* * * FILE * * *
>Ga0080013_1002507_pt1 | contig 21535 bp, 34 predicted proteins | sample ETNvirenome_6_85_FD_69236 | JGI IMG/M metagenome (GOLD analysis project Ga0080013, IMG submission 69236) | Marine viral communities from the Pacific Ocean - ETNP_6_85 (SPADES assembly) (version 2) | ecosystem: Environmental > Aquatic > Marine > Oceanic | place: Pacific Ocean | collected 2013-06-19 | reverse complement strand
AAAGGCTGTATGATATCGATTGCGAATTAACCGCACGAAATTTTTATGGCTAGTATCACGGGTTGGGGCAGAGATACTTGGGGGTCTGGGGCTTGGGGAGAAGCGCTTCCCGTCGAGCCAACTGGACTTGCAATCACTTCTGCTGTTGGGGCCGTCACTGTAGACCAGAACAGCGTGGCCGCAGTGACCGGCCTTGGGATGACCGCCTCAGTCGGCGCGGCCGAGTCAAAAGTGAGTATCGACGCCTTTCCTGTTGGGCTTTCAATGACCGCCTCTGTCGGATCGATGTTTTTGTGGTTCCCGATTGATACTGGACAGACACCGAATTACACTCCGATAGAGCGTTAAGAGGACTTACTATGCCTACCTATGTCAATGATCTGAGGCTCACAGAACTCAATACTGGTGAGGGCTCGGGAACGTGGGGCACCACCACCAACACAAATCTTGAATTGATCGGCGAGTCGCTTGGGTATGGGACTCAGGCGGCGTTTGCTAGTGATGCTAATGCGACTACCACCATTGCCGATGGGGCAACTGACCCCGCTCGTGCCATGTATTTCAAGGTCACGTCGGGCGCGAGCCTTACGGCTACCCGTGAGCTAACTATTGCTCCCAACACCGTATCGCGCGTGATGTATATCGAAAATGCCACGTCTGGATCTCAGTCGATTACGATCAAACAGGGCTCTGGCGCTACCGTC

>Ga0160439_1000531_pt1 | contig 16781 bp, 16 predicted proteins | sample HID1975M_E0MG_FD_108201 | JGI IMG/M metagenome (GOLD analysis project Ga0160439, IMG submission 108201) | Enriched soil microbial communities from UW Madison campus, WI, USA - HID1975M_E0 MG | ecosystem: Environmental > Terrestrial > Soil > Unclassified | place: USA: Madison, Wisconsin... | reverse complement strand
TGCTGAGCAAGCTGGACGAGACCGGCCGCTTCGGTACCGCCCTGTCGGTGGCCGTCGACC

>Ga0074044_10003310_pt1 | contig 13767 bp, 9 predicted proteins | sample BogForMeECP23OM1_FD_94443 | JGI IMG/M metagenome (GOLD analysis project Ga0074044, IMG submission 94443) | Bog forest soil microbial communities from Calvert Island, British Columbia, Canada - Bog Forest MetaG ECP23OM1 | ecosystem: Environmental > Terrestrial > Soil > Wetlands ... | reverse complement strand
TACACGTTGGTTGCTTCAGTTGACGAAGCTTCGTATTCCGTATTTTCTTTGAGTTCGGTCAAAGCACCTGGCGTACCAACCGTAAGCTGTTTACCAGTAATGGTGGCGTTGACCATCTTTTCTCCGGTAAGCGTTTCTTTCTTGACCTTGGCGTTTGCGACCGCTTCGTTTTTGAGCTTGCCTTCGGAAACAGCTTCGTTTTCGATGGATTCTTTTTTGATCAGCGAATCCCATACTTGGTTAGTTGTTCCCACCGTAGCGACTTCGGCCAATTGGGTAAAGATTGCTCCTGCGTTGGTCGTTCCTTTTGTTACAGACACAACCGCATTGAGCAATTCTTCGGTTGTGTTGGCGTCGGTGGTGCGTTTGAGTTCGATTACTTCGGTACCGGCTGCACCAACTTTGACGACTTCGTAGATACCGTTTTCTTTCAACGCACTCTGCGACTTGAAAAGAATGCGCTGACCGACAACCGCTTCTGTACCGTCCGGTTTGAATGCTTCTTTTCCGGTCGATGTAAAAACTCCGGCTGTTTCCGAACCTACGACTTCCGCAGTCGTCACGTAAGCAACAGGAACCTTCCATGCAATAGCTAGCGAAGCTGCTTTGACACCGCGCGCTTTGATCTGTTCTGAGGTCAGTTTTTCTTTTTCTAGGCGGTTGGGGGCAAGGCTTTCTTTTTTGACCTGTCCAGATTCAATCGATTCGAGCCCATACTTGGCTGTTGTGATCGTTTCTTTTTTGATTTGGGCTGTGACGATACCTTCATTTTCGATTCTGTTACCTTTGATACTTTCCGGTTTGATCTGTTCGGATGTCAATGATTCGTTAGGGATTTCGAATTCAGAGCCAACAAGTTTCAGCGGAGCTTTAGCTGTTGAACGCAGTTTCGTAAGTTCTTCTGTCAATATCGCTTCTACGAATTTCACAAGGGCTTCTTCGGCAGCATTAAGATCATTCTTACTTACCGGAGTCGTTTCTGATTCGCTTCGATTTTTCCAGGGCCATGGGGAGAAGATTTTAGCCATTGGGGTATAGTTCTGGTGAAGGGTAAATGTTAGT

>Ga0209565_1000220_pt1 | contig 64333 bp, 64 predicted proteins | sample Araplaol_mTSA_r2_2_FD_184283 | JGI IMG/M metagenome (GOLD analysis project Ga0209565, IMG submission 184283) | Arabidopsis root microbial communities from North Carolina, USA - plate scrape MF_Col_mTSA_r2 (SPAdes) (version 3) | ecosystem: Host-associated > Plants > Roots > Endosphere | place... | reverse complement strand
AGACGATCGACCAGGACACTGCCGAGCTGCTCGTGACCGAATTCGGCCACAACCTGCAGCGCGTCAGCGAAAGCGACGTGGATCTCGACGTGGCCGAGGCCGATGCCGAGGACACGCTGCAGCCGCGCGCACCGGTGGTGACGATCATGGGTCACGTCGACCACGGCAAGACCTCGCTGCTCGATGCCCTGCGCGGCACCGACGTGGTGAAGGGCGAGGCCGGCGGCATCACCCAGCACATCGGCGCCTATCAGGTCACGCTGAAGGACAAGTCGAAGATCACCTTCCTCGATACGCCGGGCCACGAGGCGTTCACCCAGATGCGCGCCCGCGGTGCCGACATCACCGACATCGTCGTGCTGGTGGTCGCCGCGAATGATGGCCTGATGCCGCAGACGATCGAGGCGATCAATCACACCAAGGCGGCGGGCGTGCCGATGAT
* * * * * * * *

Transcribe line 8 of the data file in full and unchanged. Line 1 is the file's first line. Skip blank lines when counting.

AGACGATCGACCAGGACACTGCCGAGCTGCTCGTGACCGAATTCGGCCACAACCTGCAGCGCGTCAGCGAAAGCGACGTGGATCTCGACGTGGCCGAGGCCGATGCCGAGGACACGCTGCAGCCGCGCGCACCGGTGGTGACGATCATGGGTCACGTCGACCACGGCAAGACCTCGCTGCTCGATGCCCTGCGCGGCACCGACGTGGTGAAGGGCGAGGCCGGCGGCATCACCCAGCACATCGGCGCCTATCAGGTCACGCTGAAGGACAAGTCGAAGATCACCTTCCTCGATACGCCGGGCCACGAGGCGTTCACCCAGATGCGCGCCCGCGGTGCCGACATCACCGACATCGTCGTGCTGGTGGTCGCCGCGAATGATGGCCTGATGCCGCAGACGATCGAGGCGATCAATCACACCAAGGCGGCGGGCGTGCCGATGAT